How “she just wants attention” became America’s hottest sexist insult.

How “She Just Wants Attention” Became America’s Hottest Sexist Insult

How “She Just Wants Attention” Became America’s Hottest Sexist Insult

What women really think.
April 4 2016 1:52 PM

How “She Just Wants Attention” Became America’s Hottest Sexist Insult

The diabolical potency of a misogynist stereotype.

Chris Brown and Corey Lewandowski.
Chris Brown and Corey Lewandowski just want attention.

Photo illustration by Sofya Levina. Photos by Jim Young/Reuters and Jason Kempin/Getty Images

Last month, Donald Trump’s campaign manager Corey Lewandowski tweeted that Michelle Fields, the reporter whom he was caught on tape grabbing and forcibly moving away from Trump, was simply “an attention-seeker.” Last week, Chris Brown called fellow R&B singer Kehlani’s suicide attempt a fake, telling her to “stop flexing for the [Insta]gram.” Commenters on Twitter fell in line, calling Fields “an attention seeking liar” and Kehlani “your average attention-seeking female.”

Rebecca Onion Rebecca Onion

Rebecca Onion is a Slate staff writer and the author of Innocent Experiments

In the past couple of years, the “attention-seeking” label has become an all-purpose way to gaslight feminists, silence those who demand restitution for a specific wrong, and shame women for the way they present their bodies and selves in public. “Attention-seeking” has DNA in common with reductive jokes about women with “daddy issues”; it draws from centuries-old hatred for women who demand to be heard and from some men’s deep resentment of women’s physical attractiveness. But social media, which has initiated a new culturewide conversation about what is public and what is private, has made “attention-seeking” the misogynist stereotype du jour.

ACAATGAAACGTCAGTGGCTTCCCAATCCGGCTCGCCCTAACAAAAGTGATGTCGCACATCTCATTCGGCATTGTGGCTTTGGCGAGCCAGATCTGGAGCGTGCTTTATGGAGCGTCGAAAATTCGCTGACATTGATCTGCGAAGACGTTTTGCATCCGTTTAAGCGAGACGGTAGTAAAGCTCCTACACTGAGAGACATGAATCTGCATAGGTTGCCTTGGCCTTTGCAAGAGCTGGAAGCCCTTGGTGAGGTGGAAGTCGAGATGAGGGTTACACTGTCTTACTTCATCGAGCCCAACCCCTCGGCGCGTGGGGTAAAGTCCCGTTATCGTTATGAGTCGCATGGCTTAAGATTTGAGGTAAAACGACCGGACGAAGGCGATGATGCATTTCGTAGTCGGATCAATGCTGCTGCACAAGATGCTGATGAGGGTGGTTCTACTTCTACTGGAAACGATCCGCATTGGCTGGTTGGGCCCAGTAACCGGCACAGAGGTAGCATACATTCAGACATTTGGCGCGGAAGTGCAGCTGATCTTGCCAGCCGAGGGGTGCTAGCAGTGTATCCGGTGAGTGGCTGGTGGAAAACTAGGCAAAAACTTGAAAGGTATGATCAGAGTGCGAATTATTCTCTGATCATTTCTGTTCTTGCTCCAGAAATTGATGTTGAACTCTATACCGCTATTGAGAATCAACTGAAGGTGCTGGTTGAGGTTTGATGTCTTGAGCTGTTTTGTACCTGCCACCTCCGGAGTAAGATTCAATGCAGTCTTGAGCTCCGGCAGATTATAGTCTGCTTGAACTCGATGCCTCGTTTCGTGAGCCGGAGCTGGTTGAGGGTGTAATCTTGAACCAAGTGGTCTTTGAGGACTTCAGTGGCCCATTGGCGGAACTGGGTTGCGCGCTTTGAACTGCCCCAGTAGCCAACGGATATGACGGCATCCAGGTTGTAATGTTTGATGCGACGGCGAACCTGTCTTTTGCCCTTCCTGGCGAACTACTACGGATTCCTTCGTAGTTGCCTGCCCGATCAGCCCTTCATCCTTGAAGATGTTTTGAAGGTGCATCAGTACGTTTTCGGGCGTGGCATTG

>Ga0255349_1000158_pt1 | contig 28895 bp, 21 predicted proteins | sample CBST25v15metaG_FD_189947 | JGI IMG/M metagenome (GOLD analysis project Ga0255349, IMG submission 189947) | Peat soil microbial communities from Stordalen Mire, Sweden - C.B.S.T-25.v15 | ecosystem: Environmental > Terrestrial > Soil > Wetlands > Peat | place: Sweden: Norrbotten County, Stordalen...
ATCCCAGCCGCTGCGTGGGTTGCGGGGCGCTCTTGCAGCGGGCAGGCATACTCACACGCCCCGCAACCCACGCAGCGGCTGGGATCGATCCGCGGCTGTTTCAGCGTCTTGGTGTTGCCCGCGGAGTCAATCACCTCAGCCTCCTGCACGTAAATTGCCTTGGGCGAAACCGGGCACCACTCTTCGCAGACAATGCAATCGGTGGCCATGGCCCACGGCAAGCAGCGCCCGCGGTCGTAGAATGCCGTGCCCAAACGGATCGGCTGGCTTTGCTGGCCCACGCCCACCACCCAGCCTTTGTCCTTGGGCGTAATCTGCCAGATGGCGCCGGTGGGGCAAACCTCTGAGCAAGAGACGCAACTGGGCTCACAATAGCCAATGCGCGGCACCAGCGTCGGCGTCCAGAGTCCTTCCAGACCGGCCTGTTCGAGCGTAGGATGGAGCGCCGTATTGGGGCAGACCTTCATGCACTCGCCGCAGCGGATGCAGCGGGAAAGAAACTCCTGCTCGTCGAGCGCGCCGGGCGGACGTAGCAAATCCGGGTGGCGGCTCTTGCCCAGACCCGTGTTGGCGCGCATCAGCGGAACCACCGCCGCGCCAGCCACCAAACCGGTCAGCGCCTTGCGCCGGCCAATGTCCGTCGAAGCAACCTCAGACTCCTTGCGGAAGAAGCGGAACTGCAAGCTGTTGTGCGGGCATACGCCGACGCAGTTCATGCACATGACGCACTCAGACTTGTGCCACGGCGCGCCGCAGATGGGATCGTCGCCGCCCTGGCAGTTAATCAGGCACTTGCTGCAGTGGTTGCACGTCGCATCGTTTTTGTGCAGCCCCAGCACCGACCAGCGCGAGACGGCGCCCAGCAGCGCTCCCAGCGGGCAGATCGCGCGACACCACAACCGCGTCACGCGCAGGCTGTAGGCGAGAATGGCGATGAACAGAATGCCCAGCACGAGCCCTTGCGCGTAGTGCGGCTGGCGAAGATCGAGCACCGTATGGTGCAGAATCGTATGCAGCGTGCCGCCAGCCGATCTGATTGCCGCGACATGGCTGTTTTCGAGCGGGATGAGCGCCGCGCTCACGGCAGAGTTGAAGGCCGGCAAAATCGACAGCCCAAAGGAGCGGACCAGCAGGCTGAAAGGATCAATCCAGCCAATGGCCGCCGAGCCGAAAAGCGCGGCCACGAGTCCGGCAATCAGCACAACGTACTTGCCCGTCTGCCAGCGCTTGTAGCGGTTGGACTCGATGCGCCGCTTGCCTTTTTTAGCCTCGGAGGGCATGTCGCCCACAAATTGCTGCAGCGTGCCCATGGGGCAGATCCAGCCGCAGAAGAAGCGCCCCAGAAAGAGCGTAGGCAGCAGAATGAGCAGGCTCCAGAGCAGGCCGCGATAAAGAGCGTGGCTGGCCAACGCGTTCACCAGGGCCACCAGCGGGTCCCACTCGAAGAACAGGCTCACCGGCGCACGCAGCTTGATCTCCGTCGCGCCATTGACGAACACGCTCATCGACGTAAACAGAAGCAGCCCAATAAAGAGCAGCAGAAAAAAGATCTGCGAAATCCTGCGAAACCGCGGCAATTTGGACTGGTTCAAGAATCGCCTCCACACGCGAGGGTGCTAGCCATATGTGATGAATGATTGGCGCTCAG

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When used to address a woman who wishes to bear testimony or present an analysis, “attention-seeking” sweeps every merit of her truth or observation away in a profoundly ad hominem accusation, lent even more weight by its gender essentialism. In 2014, Ann Coulter appeared on conservative talk radio host Lars Larson’s show to talk about that year’s disastrous Rolling Stone cover story about a campus rape at the University of Virginia, a story later found to have no basis in reality. Besides saying that rapes are only rapes if the woman has been “hit in the head with a brick” during the assault, Coulter suggested that women who come forward about being raped are “girls trying to get attention.” The disgust and dismissal in that statement—Coulter also mentioned Lena Dunham, boogeywoman of the right—show how “attention-seeking” infantilizes the person who’s hit with the label. 

When applied to rape victims, “attention-seeking” doesn’t just disavow any truth in the accusation; it represents the woman in question as not so much evil as pathetic. Fantasy writer (and misogynist) Vox Day wrote in 2014, “This was the inevitable result of creating St. Rape Victim, now every attention-seeking young woman wants to have been raped”; a commenter added, “It’s a sad state of affairs when women have to resort to these tactics to get attention. And even more sad state when they are the ones who put themselves there in the first place by embracing everything that makes them unattractive to men.” Day’s commenter put his finger on an implication hidden deep within the “attention-seeking” label: the idea that women could get attention from men the “right” way, if they knew how; the “attention-seeker” has just chosen the wrong way to handle the game of gender.